How much do you need your half-term break? | Education Support Partnership

How much do you need your half-term break?

We are collaborating with academics at City University London on research looking at the value and importance of a break from work on mental health. This has identified that when we say ‘I need a break’ what we are really expressing is more than simply a turn of phrase but a scientifically proven fact! Our CEO, Julian Stanley, explains! 

Vital importance of school holidays

The first round of the research identified the vital importance of having breaks in the school calendar to allow teachers’ emotional energy resources and psychological health to be restored. Dr. Paul Flaxman and his team asked a group of teachers to complete a brief survey at the end of eight consecutive weeks capturing the period before, during, and after the two week Christmas break in 2013.

The results showed that those who continued to worry and ruminate about work during the Christmas break were less likely to recover fully from the demands of the coming teaching term but that, conversely, teachers who were able to satisfy three ‘basic psychological needs’ - a sense of competence, autonomy, and feeling close and connected to other people - during the Christmas break had much higher levels of psychological health.

Importantly, the beneficial effects of basic psychological need fulfilment were seen not only during the Christmas break itself, but also in the first few weeks of the new term in January.

So, as we rattle through the term towards exams and all the other pressures of this time of the year I want to remind you how important taking a proper break from work is for you, and that as the research has highlighted - a break is quite literally good for you.

Making the most of your break

The research team was able to make a range of helpful recommendations, including recognising the importance of taking time to reflect on even the small actions that help make us feel in control of our lives such as planning our diary to include leisure and exercise, or actions that help to improve our sense of connectedness with family and friends such as socialising and helping others. They also made a point of highlighting the benefits of mindfulness training for helping us to ‘disentangle’ from worry and rumination.

Speaking about the study, Dr. Paul Flaxman, Senior Lecturer in Organisational Psychology at City University London, said: “Our work shows that regular breaks for teachers are incredibly important for their psychological health. Ensuring that teachers have these opportunities to recover from the considerable demands of the job will help to prevent burnout. In my opinion, it is vital that these regular breaks in the school calendar are conserved.”

As the only UK charity providing counselling and support services for individuals and organisations in education, almost half the calls the Education Support Network receives are related to mental health conditions such as stress, anxiety, and depression. Thus, we are only too aware of the stresses and strains of the job.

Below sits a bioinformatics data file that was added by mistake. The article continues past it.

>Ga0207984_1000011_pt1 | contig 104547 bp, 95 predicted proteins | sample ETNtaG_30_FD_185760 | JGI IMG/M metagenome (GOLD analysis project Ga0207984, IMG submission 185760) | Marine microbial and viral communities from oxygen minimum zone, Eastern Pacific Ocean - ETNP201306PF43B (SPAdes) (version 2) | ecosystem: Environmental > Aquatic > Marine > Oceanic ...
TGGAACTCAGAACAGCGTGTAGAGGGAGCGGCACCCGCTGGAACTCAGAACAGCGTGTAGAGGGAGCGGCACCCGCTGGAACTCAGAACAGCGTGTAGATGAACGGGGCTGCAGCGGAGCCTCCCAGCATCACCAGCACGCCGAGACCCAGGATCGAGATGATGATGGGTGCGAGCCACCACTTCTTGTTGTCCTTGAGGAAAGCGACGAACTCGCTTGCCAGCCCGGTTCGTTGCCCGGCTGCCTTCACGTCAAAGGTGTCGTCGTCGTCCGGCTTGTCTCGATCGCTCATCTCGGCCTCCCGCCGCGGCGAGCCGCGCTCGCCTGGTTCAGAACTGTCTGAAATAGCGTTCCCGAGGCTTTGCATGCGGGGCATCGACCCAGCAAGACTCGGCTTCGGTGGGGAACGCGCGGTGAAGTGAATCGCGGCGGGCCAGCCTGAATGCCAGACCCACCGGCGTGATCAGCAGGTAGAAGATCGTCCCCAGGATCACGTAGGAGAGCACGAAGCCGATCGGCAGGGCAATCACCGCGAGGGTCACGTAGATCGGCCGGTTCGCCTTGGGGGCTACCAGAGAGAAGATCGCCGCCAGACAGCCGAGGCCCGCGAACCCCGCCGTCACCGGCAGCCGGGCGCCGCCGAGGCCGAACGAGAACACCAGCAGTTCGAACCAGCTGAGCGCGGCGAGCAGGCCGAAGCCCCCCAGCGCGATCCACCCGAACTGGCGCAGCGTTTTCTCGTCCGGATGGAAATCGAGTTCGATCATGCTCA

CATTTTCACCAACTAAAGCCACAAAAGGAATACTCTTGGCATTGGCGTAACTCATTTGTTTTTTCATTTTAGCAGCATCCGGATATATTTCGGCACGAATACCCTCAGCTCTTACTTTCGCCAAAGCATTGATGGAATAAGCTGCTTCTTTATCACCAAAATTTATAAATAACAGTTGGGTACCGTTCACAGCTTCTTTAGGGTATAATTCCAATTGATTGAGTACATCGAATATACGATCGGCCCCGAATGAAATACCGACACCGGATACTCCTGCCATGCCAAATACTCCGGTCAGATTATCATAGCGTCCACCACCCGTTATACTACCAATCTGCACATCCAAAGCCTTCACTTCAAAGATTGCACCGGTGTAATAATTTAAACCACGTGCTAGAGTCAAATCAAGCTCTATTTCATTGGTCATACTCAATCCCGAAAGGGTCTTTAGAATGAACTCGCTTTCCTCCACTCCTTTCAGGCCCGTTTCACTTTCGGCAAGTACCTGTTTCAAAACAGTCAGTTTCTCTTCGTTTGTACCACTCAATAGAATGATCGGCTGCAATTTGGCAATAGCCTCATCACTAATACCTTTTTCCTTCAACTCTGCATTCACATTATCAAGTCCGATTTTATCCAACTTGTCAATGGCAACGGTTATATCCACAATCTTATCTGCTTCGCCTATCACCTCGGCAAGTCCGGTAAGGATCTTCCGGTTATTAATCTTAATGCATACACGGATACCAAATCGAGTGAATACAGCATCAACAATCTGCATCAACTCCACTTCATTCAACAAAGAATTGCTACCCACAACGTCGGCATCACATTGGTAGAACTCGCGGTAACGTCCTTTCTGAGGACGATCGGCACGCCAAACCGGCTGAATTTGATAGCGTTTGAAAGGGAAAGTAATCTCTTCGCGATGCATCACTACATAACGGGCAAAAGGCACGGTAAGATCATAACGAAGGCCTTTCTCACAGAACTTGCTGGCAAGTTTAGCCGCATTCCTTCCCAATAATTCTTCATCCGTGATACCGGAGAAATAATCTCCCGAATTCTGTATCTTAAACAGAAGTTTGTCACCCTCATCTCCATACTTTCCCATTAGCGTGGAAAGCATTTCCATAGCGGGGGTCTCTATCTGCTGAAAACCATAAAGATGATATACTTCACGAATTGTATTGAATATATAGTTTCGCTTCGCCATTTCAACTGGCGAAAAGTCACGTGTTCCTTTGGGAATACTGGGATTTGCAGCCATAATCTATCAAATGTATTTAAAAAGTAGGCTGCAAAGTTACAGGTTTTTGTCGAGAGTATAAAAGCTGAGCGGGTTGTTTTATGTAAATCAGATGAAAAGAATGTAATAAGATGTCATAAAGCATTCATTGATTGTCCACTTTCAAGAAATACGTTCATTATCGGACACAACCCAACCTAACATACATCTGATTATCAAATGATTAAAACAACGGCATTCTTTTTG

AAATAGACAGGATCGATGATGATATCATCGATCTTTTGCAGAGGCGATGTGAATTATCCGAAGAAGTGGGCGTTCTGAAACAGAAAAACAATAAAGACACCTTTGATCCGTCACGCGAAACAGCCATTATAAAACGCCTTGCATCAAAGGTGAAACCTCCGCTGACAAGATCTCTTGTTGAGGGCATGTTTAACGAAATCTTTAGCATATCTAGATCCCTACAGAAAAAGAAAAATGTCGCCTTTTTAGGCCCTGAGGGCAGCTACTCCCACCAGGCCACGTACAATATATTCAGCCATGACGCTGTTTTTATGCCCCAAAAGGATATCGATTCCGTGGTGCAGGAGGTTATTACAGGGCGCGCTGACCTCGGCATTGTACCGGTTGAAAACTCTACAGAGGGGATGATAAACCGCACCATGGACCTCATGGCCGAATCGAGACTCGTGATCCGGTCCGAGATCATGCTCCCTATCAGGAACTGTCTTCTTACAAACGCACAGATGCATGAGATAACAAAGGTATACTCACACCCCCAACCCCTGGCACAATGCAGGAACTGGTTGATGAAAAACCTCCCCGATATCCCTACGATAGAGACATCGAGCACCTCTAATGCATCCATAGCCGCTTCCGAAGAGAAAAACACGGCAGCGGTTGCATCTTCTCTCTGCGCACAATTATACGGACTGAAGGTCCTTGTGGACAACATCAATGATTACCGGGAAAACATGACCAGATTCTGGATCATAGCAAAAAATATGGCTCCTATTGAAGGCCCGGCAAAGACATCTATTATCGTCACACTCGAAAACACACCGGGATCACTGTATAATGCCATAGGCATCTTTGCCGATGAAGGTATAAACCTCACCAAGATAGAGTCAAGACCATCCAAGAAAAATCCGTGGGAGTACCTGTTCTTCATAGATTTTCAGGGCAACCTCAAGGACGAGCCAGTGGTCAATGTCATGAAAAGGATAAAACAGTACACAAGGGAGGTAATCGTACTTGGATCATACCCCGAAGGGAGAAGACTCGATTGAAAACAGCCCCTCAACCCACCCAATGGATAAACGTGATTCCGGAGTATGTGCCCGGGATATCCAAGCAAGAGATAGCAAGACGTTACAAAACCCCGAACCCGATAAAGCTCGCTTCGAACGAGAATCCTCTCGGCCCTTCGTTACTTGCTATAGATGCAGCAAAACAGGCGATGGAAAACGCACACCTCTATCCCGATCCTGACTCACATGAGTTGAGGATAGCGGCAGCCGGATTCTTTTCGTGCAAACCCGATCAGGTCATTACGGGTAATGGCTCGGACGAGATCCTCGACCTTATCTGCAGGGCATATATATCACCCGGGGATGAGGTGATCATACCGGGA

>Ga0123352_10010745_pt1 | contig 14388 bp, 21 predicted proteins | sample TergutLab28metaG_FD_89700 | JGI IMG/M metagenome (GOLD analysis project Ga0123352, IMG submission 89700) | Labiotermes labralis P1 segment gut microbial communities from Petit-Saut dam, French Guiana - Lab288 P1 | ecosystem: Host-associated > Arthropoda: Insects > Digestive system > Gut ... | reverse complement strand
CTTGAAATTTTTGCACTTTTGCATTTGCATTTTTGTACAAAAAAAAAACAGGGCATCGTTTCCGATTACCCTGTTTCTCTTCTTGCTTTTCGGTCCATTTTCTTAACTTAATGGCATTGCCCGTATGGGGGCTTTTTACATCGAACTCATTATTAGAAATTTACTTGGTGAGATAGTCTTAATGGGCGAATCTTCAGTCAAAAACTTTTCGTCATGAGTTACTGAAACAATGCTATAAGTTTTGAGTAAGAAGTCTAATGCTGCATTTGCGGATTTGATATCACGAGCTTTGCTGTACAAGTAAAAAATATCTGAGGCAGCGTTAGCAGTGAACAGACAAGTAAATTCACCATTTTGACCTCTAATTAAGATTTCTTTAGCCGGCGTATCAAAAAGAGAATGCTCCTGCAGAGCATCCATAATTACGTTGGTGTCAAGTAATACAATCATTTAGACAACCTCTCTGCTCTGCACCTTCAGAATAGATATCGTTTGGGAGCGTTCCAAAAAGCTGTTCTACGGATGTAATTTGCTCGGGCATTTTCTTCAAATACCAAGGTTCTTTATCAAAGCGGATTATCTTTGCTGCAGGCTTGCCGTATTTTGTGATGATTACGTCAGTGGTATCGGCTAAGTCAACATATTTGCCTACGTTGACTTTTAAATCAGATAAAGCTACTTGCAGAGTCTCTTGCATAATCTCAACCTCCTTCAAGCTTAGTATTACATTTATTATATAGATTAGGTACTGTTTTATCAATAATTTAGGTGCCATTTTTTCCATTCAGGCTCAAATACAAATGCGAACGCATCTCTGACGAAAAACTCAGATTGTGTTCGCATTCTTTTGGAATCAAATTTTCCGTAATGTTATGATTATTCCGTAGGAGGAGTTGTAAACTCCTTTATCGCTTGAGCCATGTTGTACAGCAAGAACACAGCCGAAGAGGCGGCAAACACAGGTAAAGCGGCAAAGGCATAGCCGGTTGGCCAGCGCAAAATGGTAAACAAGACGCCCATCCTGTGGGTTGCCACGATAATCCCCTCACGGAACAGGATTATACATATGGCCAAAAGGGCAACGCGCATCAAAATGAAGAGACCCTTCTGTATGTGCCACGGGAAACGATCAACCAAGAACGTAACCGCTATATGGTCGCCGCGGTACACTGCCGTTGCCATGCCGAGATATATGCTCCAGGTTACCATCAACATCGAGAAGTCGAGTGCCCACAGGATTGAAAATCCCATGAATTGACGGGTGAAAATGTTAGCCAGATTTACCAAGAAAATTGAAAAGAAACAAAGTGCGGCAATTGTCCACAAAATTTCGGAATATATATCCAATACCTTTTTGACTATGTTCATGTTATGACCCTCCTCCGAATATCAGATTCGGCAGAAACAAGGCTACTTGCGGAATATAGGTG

By working with City University, London, on this ongoing occupational health research, we hope to better understand how teachers can maximise the benefits of non-work time so they can come back refreshed and ready to face life back at school.

Get involved in research

So if you are interested in this work then why not get involved? This month City University London are seeking more UK teachers to contribute to a second round of this research. They would love for as teachers as possible to join in. You can either:

Participants will need to register by mid May and in return will experience a chance to share their own experiences of work and ‘leisure’ time. The research is completely confidential and all participants will receive feedback on the results, along with some practical tips and recommendations for improving their own well-being and personal resilience. Moreover, everyone taking part will be helping to provide data with the potential to help future teachers avoid burnout and stay healthy, despite the considerable demands and pressures of the job. A job well done indeed. 

Meantime, to close I’d like to offer the following advice; do try to make sure you keep your work commitments during this coming May half-term to an absolute minimum and instead make the best of the time to detach from work, decompress, and relax. This could help prepare you for the busy sprint to the end of the school year and your class, your colleagues, and your own sense of wellbeing will thank you for it as you emerge from the break mentally stronger and restored. 

How we can help

  • Help for individuals  
    Sometimes work (or just life) can be tough. A challenging student, an Ofsted inspection, personal financial worries; there are many stresses on those who work in education. That’s why we offer free, confidential help and support, no matter what your problem.
  • Help for organisations 
    Working in education is demanding so we’ve designed a set of services to help you check how your teams are coping, troubleshoot problems and boost everyone’s wellbeing.